How to Write a Sociological Analysis
We associate sociology with opinion and attitudes research, with making predictions about the next elections, and a lot of other things which appear to be non-essential for this social science. The main task of every sociologist is to find out the reasons and motives, as well as the objective factors for the occurrence of a given process. Sociology deals with groups, communities and societies in general, thus trying to understand the relations within them.
You do not need to be a sociology student to understand the processes taking place in a definite society. If you have strong interest in social sciences and humanities, probably this task will turn out to be easy for you. It is enough to have some theoretical knowledge, and also to have true motivation to carry out your own analysis of a social process. Let’s now address the following question: how to write a sociological analysis?
Writing a sociological analysis – things to consider
What is expected from you?
You have to observe a given process, in most cases it is required to have some control over the situation (i.e., to carry out an experiment). In contrast with case studies, however, this type of analysis revolves around finding a principle or rule which appears to be fundamental for the group or community in question. When you are writing a case study, you should merely observe. Writing a sociological analysis demands a good ability for managing and observing a group of people in order to establish regularities or principles.
Choose your target group
This depends on the topic or idea you would like to reflect on. At any rate, the best is to choose a group of people that you do not know personally, but you have some minimal knowledge about them. Hence, you will be free of any prejudices and stereotypes. Of course, it is not possible to avoid special attitudes you might have even during the observation.
Define your goals very clearly
To have a well-defined scope of research, and also a clear goal, means to have twenty percent of your work done. Perhaps you would like to confirm a theory or an assumption, wouldn’t you? In this sense, you need to relate your research only to this conception, and not to go astray from the topic. In the introduction part of the paper you should answer the following questions:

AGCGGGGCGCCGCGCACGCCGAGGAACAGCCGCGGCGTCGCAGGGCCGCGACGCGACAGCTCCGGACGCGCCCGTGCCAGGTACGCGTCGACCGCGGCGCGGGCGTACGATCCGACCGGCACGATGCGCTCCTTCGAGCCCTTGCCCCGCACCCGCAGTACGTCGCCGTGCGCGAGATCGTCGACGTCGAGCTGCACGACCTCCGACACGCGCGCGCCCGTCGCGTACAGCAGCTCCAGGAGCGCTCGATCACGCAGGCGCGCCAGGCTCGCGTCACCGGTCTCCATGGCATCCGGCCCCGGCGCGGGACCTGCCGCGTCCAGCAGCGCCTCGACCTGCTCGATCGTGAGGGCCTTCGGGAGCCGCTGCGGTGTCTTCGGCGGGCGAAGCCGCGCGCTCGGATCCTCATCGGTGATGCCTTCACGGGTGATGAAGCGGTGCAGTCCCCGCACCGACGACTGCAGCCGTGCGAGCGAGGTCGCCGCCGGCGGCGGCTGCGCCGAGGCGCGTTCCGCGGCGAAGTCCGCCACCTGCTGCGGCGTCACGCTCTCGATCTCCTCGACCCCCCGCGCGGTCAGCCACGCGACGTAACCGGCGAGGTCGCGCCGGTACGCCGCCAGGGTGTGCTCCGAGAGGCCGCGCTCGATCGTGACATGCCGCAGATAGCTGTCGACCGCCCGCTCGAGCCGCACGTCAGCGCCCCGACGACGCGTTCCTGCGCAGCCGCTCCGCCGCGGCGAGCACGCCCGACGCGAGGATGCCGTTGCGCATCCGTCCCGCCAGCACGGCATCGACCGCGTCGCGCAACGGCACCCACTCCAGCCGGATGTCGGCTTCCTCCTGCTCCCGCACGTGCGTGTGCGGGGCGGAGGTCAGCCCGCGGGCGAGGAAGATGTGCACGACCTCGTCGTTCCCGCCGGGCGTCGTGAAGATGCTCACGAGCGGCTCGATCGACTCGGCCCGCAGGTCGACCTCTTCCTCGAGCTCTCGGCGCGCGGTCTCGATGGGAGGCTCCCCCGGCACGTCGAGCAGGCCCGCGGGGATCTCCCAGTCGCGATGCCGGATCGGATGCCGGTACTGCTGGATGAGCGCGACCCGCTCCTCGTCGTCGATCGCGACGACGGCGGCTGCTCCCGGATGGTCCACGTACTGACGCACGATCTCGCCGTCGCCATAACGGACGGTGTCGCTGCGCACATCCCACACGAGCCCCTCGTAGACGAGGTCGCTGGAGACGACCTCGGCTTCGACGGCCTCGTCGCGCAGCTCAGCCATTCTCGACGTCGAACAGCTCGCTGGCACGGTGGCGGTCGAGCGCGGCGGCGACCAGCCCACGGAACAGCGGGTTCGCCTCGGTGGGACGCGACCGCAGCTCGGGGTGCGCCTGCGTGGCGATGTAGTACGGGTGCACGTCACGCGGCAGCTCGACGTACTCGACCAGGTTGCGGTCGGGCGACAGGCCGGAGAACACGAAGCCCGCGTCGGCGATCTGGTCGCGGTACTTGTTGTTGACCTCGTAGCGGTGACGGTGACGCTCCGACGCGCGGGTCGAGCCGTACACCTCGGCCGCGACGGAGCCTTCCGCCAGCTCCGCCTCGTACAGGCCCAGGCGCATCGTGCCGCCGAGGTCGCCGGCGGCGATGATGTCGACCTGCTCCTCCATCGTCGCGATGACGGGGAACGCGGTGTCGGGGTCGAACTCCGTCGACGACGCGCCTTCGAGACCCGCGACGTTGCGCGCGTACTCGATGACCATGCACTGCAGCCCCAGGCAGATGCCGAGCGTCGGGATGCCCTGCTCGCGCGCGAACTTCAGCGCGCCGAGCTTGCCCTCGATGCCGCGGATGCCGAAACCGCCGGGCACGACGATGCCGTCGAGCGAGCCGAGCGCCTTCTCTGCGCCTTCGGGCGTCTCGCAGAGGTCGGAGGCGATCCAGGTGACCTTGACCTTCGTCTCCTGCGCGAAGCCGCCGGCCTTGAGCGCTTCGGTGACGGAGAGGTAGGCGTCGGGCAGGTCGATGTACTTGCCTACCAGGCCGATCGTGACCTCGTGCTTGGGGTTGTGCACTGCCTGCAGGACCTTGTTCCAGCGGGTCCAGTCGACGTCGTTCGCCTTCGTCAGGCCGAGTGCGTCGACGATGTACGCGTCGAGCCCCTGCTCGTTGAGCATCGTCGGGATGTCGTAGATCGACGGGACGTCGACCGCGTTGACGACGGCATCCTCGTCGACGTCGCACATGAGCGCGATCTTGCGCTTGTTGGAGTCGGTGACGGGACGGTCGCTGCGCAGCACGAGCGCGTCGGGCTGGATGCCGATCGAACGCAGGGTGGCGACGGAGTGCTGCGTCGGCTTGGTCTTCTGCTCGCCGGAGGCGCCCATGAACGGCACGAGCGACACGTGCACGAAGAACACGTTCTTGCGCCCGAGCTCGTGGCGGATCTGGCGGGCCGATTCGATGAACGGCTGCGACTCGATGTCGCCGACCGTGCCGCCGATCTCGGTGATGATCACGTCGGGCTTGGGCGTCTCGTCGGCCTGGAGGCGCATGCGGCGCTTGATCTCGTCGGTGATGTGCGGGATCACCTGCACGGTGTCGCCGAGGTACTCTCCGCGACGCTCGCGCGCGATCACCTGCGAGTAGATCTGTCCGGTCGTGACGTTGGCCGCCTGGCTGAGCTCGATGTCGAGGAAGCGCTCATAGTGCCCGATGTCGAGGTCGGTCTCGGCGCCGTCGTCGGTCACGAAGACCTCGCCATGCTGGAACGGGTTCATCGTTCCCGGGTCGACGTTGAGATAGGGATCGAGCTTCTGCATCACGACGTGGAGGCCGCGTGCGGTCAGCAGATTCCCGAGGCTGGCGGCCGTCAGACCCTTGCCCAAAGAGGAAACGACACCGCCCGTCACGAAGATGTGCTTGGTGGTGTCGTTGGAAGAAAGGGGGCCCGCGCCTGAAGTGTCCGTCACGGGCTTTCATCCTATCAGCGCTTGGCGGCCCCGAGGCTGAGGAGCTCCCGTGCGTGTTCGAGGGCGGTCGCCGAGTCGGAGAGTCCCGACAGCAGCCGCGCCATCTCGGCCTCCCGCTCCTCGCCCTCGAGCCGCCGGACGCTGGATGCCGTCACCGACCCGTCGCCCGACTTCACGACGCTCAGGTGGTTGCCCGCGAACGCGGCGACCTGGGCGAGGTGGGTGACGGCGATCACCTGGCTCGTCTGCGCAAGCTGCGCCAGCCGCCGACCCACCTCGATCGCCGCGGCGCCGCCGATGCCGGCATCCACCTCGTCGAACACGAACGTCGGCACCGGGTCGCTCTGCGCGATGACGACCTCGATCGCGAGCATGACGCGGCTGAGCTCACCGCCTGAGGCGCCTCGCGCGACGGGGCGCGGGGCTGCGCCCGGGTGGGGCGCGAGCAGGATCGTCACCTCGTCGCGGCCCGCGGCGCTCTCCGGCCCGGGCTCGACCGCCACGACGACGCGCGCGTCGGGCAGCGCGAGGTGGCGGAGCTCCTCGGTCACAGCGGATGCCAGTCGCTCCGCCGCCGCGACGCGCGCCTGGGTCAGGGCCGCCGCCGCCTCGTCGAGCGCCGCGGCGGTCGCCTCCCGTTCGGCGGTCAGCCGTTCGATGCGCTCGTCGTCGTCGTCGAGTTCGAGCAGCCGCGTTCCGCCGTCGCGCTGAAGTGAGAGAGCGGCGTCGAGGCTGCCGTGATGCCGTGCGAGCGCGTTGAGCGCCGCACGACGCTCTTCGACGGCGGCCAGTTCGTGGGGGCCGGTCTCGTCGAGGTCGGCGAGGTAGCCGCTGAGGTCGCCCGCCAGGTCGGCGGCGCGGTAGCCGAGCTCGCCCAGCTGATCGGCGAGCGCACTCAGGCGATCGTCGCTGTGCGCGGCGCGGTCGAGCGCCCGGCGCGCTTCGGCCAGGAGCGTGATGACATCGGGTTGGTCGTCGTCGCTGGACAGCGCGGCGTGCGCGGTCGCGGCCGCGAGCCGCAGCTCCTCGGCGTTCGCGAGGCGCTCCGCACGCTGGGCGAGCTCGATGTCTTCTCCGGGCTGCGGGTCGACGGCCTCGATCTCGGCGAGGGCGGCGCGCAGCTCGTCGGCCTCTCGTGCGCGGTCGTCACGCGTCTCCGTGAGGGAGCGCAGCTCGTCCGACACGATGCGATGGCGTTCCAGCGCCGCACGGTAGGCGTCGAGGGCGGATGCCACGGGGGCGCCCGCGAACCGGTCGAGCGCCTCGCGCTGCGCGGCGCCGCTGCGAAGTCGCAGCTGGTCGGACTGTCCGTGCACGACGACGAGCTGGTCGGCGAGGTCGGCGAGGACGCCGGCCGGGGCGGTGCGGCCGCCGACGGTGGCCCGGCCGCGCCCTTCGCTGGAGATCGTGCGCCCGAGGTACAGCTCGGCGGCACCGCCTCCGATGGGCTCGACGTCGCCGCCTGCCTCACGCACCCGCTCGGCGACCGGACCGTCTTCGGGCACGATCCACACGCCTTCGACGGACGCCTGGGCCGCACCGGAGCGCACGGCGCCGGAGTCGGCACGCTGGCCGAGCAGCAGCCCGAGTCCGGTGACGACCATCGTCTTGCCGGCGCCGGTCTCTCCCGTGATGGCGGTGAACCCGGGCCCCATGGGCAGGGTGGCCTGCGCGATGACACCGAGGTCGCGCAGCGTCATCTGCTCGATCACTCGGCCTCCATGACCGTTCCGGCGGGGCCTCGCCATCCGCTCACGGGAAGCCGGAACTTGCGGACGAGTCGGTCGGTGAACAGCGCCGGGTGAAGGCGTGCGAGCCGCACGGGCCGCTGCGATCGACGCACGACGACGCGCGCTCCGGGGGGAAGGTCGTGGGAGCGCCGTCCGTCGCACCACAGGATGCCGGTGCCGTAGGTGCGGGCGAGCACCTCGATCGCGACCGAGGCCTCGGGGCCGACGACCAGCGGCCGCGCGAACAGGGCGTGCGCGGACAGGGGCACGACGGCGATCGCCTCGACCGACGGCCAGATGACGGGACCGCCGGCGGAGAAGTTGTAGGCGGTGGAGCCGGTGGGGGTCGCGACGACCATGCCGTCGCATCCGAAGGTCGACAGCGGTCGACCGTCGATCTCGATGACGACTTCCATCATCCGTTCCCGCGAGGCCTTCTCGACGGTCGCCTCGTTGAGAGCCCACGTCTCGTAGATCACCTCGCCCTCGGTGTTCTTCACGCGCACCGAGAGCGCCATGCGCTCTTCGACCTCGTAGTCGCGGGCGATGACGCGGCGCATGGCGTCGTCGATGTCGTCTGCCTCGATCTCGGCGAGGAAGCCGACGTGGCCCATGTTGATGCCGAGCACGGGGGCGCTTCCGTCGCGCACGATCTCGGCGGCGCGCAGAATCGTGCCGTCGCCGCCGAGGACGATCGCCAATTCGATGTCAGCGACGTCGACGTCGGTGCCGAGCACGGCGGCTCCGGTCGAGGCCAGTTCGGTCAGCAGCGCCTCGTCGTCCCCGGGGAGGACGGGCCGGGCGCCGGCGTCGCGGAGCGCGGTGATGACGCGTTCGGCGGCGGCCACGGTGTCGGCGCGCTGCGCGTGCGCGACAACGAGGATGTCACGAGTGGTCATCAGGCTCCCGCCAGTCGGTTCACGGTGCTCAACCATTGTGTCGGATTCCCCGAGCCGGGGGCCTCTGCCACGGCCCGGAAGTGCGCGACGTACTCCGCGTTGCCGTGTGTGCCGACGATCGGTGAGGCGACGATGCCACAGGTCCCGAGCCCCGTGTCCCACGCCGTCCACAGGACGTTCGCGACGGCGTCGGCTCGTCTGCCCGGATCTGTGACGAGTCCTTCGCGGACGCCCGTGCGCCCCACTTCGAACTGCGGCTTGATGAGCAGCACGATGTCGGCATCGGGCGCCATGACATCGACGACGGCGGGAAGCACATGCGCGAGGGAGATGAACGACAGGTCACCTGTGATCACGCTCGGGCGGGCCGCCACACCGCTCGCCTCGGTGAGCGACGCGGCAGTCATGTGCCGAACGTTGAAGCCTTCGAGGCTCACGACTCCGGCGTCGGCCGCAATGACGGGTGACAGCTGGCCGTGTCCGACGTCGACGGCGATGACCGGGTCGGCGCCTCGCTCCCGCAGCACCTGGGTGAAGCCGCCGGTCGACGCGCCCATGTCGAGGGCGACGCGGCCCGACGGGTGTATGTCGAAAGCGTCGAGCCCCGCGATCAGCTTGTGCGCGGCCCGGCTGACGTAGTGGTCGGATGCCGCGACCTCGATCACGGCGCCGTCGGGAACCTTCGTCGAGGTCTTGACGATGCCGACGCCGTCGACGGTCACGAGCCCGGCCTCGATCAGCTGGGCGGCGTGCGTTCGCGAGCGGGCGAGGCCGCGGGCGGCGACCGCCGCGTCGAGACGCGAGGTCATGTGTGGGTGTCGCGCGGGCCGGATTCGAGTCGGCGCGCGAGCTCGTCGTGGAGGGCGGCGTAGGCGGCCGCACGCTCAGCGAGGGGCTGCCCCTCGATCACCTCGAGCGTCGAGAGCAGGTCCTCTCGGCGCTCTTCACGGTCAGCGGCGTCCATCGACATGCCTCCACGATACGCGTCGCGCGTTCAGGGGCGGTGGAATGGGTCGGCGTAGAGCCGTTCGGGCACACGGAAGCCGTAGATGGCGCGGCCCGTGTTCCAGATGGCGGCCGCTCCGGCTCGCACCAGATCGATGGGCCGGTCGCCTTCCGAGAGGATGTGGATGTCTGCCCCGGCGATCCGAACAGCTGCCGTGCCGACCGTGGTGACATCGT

- What is the topic? Why is it interesting for you?
- What is the subject of analysis? (a small group of people, a religious community, etc.)
- What is the goal of your research? (the goal is not identical with the hypothesis)
- What is the methodology?
- What is the time framework? Where is the observation taking place?
Describe the experiment
You should demonstrate that you not only have performed your research at the best level, but also that you understand its goal. That means you have keen interest in observing the given process, without doing it pro forma. Be short while describing the experiment, but justify your methodology: tell the reader why you have chosen this way of doing it, and that way.
Interpret the data
To interpret the process described in your paper, you need to refer to serious theorists that have researched the same process. You have to offer a justified explanation of the process at a higher terminological level. We recommend you to employ short quotations (only if relevant to the research). Proper quoting and referring to reliable sources will make your paper seem “more academic.”
Attach the “rough data”
The readers may want to analyze the process in question by themselves. Thus, give them the possibility to have access to all data you have gathered during the observation: interviews, surveys, photos, videos, audio recordings, etc.
Having finished the draft, revise it carefully. Pay close attention particularly to the coherence of the paper: all the paragraphs should flow, and also be logically connected with each other. Define your hypothesis and interpretation as clearly as possible. Submit your paper without worry - your style will improve with every single paper you write.
Get your original paper!